Random Acts of Architecture

Experiences and musings of Anthony Langsworth, a passionate software architect and technologist from Sydney, Australia.

Architect/Stakeholder Inversion

Stakeholder Architect InversionArchitect/stakeholder inversion occurs when non-technical stakeholders tell software architects how a system should work, not what it should do. Without the “what”, software architects are left trying to guess or reverse engineer it. The resulting system may not solve the customer problem or may bloat with features attempting to do so.

Architect/stakeholder inversion is not a stakeholder wanting to move a system into the cloud to reduce costs. It is not wanting a mobile app to reach a different, younger market or offer a better user experience. It is not marketing pushing for a better analytics tool. They have business justifications.

Architect/stakeholder inversion is wanting two products integrated without saying what data to share or tasks to provide. It is creating a report engine without knowing the reports it will run. It is any framework created solely to handle nebulous requirements.

Architect/stakeholder inversion occurs due to one of three reasons. First, non-technical stakeholders feel they need to give low-level, technical requirements. Usually a sign of inexperience or frustration, the stakeholder bypasses discussion with technical details.

Alternatively, software developers may be used to implementing what they are told. This is common in environments with many ancillary roles (user experience, visual design, business analysis, copy writing, solution architecture, application architecture, agile coach, project manager, scrum master, team leader, etc) and stakeholders may take advantage of this.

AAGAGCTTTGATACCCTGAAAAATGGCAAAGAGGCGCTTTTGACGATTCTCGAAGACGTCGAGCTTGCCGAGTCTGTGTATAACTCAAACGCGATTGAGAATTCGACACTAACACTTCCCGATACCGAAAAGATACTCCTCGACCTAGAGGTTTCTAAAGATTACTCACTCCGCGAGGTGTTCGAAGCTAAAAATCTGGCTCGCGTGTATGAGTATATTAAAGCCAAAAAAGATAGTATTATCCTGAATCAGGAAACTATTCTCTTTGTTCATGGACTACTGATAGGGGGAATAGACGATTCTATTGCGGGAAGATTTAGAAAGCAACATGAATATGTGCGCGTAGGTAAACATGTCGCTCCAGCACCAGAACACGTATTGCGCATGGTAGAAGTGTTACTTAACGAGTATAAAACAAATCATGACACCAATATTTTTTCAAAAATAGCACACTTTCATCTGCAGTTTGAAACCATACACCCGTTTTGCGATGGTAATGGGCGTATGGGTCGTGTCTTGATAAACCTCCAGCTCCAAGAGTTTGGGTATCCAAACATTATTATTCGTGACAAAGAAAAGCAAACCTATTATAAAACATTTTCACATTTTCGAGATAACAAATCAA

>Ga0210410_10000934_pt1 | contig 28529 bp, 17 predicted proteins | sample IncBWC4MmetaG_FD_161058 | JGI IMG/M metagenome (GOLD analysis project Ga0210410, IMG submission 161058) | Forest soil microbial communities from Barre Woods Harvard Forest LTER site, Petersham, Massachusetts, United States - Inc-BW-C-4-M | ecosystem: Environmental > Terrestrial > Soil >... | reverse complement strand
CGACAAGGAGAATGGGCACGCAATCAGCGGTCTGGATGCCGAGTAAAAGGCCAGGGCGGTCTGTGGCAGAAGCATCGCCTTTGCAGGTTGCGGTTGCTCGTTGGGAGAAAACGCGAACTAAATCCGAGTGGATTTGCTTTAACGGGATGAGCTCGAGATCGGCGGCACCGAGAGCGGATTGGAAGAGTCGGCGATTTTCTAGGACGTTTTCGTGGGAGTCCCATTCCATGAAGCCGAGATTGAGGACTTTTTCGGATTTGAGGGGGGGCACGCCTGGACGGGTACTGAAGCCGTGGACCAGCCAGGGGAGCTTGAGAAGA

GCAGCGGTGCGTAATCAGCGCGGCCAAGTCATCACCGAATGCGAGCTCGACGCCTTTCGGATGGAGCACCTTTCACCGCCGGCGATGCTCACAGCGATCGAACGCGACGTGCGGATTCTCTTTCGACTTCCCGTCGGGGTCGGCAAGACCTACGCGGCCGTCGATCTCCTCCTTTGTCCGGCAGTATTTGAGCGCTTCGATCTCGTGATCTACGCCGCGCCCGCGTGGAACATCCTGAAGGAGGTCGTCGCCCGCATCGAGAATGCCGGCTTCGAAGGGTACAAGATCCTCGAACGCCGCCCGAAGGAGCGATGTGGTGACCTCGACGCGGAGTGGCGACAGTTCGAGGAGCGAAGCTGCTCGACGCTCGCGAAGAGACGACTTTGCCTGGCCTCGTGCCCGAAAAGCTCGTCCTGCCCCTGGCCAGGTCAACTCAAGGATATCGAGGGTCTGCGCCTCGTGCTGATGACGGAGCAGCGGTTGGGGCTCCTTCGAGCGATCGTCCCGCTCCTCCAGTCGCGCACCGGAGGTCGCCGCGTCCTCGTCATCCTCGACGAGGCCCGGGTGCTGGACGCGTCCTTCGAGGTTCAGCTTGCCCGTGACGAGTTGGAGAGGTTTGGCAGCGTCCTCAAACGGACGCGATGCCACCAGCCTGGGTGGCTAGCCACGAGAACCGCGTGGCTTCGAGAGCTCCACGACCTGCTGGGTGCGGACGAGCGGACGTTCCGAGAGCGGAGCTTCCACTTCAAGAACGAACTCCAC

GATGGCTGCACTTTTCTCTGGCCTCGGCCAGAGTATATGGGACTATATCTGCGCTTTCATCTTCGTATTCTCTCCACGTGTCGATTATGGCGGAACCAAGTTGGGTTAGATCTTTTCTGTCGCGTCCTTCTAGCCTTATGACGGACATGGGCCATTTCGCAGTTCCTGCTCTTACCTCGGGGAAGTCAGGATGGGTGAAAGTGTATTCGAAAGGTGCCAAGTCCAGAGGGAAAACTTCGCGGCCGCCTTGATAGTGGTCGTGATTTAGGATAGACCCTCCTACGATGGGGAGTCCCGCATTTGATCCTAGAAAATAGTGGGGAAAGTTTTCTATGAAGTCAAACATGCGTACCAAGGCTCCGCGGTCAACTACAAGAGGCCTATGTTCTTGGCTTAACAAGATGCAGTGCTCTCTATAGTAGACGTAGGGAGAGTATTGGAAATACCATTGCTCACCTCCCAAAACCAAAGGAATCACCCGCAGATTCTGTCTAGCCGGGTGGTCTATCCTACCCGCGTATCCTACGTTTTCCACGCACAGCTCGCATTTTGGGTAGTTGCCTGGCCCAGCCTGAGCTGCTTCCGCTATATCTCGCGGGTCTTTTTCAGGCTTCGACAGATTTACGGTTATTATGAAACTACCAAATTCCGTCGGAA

Second, stakeholders often make technical assumptions and present those assumptions as solutions. They may not even realize they made assumptions.

Technical people may miss the business impacts of technical choices. However, non-technical stakeholders may miss technical impacts of business choices, too. For example, while the ongoing costs of moving to an “Infrastructure as a Service” (IaaS) or “Platform as a Service” (PaaS) provider may be lower, non-technical stakeholders may not consider the transition cost and impacts on compliance, security, jurisdiction, privacy, bandwidth and latency. The stakeholder might not have considered other benefits, such as elasticity (rapid scale up or scale down), built-in monitoring and management tools and cheap creation of test and staging environments, either.

Stakeholders with technical backgrounds may exacerbate the problem. While the technical solution requested may be good, the business context is still needed. Software architects are part of the checks and balances for the business requirements and stakeholder technical knowledge does not negate this.

Third, stakeholders may not yet know the business goals of the system. This may be driven by schedule (“We need to start coding now so that we will hit the deadline”), a misunderstanding of agile processes (“We will work it out as we go”) or a lack of preparation.

Architect/stakeholder inversion is usually solved by highlighting assumptions or providing alternate solutions. Forming these into questions (“Have we considered doing X instead of Y?”) and prototypes/spikes are effective. However, if software architects are on a “need to know” basis, stakeholders set direction solely by intuition instead of evidence or stakeholders take offence at challenges or questions, there may be wider organizational problems.